The US just said it will do more to kill tax-dodging deals, and this drugmaker is plunging

Allergan’s shares have dropped as much as 20% in after-hours trading on Monday after the US government said that it will do more to stop tax inversions, or mergers aimed at helping a company move its domicile offshore in order to avoid paying taxes.

The Dublin-based drugmaker is in the middle of a merger with Pfizer that was touted as an effort to cut the taxes Pfizer pays in the US. Pfizer’s shares are climbing in late trading.

The $160 billion megamerger, announced in November 2015, intends for Pfizer to relocate its headquarters to Ireland, where Allergan is incorporated and the tax rate for corporations is 12.5%, far less than the US tax rate.

Because the move can be seen as fleeing the US, tax inversions are not particularly politically popular. In November, when the deal was announced, everyone from US Sen. Bernie Sanders (I-Vermont) to Donald Trump took a stance against the deal.

US Treasury Secretary Jacob J. Lew said in a release:

Treasury has taken action twice to make it harder for companies to invert. These actions took away some of the economic benefits of inverting and helped slow the pace of these transactions, but we know companies will continue to seek new and creative ways to relocate their tax residence to avoid paying taxes here at home.

In response to the Treasury’s move, Pfizer said in a statement:

We are conducting a review of the U.S. Department of Treasury’s actions announced today. Prior to completing the review, we won’t speculate on any potential impact.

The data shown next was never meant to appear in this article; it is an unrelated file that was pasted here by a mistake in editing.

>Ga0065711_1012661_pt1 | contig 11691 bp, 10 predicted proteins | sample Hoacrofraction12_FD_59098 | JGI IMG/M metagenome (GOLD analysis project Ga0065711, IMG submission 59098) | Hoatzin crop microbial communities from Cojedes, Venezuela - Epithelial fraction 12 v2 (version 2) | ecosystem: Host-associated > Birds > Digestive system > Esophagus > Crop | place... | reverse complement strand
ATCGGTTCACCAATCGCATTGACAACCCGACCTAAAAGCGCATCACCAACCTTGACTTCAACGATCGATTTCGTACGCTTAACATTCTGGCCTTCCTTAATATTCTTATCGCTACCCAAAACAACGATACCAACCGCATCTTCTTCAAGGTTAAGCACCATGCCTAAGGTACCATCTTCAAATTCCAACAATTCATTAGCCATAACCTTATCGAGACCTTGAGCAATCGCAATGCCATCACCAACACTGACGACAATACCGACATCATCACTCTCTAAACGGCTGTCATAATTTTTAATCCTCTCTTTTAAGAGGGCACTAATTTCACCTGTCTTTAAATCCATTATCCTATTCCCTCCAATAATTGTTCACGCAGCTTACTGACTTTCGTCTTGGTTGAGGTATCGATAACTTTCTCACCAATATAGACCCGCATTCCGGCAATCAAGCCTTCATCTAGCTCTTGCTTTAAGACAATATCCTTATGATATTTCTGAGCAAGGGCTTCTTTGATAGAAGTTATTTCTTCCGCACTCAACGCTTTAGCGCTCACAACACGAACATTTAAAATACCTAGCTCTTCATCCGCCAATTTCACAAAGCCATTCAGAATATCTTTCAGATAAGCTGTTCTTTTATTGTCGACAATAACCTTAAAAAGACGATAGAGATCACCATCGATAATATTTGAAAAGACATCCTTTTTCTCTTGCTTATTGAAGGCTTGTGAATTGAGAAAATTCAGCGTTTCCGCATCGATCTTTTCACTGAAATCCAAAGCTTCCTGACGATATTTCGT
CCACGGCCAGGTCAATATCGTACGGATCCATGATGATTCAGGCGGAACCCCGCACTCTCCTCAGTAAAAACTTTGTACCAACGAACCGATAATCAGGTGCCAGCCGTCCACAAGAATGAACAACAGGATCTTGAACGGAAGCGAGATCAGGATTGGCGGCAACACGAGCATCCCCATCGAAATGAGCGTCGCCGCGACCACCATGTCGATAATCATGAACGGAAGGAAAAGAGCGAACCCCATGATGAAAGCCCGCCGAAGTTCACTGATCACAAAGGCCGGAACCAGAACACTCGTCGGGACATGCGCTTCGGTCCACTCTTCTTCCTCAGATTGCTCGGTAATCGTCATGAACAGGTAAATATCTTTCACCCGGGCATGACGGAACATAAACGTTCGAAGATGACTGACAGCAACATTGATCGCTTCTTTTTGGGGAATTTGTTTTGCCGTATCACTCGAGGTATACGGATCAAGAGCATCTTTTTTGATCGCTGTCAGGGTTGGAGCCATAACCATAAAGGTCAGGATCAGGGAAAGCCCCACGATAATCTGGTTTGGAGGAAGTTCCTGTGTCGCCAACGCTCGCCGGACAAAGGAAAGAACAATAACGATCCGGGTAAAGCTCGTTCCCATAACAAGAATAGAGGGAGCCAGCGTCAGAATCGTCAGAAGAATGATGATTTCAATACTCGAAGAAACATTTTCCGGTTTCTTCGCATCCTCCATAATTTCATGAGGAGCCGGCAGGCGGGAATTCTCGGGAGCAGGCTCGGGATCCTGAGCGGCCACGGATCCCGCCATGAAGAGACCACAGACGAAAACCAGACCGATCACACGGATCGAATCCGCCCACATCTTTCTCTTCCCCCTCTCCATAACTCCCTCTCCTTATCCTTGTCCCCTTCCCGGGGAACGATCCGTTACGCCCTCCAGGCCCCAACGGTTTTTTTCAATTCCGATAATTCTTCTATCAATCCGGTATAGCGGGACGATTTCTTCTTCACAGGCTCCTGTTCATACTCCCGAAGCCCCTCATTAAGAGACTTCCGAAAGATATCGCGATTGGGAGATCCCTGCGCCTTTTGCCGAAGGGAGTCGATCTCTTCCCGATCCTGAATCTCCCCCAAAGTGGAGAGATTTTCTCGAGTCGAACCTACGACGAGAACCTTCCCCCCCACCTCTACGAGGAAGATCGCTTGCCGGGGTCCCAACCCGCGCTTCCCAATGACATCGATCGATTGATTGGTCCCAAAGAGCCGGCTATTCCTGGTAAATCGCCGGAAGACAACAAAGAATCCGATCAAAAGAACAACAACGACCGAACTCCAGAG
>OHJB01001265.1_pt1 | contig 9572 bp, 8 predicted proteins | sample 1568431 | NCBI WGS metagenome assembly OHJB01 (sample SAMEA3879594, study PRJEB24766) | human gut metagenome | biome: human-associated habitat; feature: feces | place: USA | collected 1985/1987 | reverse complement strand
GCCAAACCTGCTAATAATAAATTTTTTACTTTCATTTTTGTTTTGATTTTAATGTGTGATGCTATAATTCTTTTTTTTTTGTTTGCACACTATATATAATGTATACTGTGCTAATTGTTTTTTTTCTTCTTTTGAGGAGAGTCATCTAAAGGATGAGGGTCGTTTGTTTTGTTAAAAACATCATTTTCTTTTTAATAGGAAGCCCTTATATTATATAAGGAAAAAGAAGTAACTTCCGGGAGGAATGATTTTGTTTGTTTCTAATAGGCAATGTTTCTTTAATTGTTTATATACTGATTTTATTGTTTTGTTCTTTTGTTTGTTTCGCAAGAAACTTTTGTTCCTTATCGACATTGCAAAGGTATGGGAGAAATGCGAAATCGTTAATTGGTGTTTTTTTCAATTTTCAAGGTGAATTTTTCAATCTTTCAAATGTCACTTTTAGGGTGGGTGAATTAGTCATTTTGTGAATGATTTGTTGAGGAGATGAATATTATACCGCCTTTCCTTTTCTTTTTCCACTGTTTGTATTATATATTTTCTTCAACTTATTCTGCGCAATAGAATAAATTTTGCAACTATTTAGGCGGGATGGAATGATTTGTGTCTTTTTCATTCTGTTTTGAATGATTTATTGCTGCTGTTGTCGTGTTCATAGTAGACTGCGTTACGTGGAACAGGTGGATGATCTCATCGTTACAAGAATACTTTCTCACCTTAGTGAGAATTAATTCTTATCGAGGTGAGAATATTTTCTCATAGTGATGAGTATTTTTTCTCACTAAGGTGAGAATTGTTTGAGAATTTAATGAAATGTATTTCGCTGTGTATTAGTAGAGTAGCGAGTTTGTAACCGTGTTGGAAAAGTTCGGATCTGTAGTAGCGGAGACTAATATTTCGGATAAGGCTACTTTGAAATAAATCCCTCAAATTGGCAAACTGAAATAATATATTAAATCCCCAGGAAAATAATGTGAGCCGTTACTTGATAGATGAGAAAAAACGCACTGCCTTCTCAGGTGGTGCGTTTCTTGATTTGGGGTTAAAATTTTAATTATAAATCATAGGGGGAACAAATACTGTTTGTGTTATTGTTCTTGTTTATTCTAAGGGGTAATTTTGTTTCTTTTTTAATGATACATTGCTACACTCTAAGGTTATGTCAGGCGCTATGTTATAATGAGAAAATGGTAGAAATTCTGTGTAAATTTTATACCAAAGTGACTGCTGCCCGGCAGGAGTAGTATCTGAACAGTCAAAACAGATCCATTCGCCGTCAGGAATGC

Allergan declined to comment.

Screen Shot 2016 04 04 at 5.26.16 PMGoogle Finance

This isn’t the first time the Treasury has tried to squash a tax-inverting merger. In 2014, AbbVie called off its inversion deal with Shire after Treasury announced executive moves to attempt to curb inversions.

Here’s the Treasury’s plan, according to the release:

  • Limit inversions by disregarding foreign parent stock attributable to recent inversions or acquisitions of U.S. companies. This will prevent a foreign company (including a recent inverter) that acquires multiple American companies in stock-based transactions from using the resulting increase in size to avoid the current inversion thresholds for a subsequent U.S. acquisition.
  • Address earnings stripping by:
    • Targeting transactions that generate large interest deductions by simply increasing related-party debt without financing new investment in the United States.
    • Allowing the IRS on audit to divide debt instruments into part debt and part equity, rather than the current system that generally treats them as wholly one or the other.
    • Facilitating improved due diligence and compliance by requiring certain large corporations to do up-front due diligence and documentation with respect to the characterization of related-party financial instruments as debt. If these requirements are not met, instruments will be treated as equity for tax purposes.
  • Formalize Treasury’s two previous actions in September 2014 and November 2015.

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